[Cryptography] Maybe those million-bit-key cryptosystems have something to offer after all...
pc at fexl.com
Mon Jul 30 11:40:31 EDT 2018
Grant Schultz wrote on 07/29/2018 10:22 PM:
> On 7/29/2018 11:00 AM, cryptography-request at metzdowd.com wrote:
>> A common theme of amateurish or over-hyped cryptosystems - at least a
>> couple of years back; this seems to have faded - was the use of
>> super-long keys for "higher security".
> Along this line, see Samid's paper, “Larger Keys, Less Complexity” A
> Strategic Proposition, at
> He's been thinking along those lines, although I can't say anything
> about the security of his proposed system(s).
I like the vision but I can't get past this key point:
"key bits must be shared by the parties"
Certainly two parties could "dial up" the security all the way to
perfect by using a one-time pad, and that would in fact drive the
algorithmic complexity all the way down to XOR. Problem is, that key is
toast once it's used up, and now the parties have to share a brand new
key. It is mathematically impossible to use a one-time pad to
communicate the next one-time pad of the same size -- unless your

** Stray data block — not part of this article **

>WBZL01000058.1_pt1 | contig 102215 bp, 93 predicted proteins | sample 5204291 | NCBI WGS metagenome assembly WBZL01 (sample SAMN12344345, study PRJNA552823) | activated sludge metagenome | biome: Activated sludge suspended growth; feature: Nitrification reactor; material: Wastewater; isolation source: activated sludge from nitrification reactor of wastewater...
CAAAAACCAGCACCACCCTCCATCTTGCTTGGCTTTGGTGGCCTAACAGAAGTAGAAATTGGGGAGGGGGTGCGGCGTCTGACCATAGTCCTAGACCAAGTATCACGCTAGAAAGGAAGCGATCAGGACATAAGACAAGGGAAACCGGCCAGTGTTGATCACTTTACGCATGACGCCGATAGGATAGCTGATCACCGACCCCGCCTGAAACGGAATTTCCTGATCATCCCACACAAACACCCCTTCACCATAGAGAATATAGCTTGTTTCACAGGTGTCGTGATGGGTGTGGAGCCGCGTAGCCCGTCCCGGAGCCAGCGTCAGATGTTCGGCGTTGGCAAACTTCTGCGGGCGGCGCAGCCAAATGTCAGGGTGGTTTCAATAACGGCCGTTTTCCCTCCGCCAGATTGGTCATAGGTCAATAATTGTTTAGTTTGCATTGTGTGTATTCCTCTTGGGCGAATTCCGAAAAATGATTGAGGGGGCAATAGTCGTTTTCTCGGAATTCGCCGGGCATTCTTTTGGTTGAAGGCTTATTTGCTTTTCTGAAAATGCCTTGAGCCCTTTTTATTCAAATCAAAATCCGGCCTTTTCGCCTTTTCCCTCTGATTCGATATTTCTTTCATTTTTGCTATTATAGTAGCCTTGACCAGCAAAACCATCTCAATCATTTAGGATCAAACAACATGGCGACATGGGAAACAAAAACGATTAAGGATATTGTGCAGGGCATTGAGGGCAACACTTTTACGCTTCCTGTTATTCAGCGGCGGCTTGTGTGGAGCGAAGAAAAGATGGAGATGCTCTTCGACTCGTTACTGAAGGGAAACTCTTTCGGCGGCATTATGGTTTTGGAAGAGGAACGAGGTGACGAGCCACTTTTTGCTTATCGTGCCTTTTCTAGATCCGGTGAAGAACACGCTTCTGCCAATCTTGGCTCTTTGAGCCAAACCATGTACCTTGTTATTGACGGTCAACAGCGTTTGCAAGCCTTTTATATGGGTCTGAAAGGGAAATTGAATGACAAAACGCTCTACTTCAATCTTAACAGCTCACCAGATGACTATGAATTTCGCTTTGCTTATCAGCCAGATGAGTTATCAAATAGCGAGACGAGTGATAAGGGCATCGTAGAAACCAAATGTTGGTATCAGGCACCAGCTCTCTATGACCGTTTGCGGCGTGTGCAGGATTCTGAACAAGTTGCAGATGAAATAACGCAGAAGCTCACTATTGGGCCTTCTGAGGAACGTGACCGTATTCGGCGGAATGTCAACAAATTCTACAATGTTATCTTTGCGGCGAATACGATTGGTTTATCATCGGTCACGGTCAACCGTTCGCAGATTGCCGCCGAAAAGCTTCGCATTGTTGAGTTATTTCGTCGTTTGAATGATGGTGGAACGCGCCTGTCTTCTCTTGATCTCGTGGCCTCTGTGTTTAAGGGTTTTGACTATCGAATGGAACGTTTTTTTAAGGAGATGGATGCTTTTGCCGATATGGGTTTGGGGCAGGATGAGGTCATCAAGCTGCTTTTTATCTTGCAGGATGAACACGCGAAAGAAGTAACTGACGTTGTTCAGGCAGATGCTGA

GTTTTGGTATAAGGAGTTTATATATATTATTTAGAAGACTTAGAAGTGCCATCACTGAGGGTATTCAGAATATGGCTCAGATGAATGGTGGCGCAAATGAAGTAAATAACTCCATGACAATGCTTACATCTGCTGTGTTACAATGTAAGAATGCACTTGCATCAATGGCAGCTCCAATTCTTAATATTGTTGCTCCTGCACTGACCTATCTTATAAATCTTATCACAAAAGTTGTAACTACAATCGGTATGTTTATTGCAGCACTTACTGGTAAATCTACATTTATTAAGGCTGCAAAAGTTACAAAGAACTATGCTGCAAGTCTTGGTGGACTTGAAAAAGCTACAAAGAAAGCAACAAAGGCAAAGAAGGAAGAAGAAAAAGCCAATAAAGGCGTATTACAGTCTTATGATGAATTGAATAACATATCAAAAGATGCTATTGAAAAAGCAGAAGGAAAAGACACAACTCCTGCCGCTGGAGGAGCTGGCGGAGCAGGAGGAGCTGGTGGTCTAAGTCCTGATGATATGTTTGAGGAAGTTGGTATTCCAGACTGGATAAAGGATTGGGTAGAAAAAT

message size is zero in which case there is no communication at all. So
The good thing about a shared 128-bit AES key is that you can use it to
encrypt a virtually unlimited amount of future information. It never
"runs out." But even the sharing of THAT key begs the question: how do
you share it? Aside from meeting in person and exchanging a slip of
paper, the only way I can think is to rely on mathematical "tricks" such
as discrete log and factoring, and now you're right back to high levels
of algorithmic complexity, and the possibility of someone finding a way
to break the scheme forever.
I can't help but think that his vision cannot in principle be achieved,
but I can't imagine how to prove that. It is only a gut feeling brought
on by the simple fact that you can't use a one-time pad to communicate
both a message AND the next one-time pad of the same size. However,
perhaps it can be demonstrated that with some minimal degree of
mathematical complexity a bit higher than XOR, it might be achievable.
I haven't looked at BitFlip so I don't know if that's a candidate.
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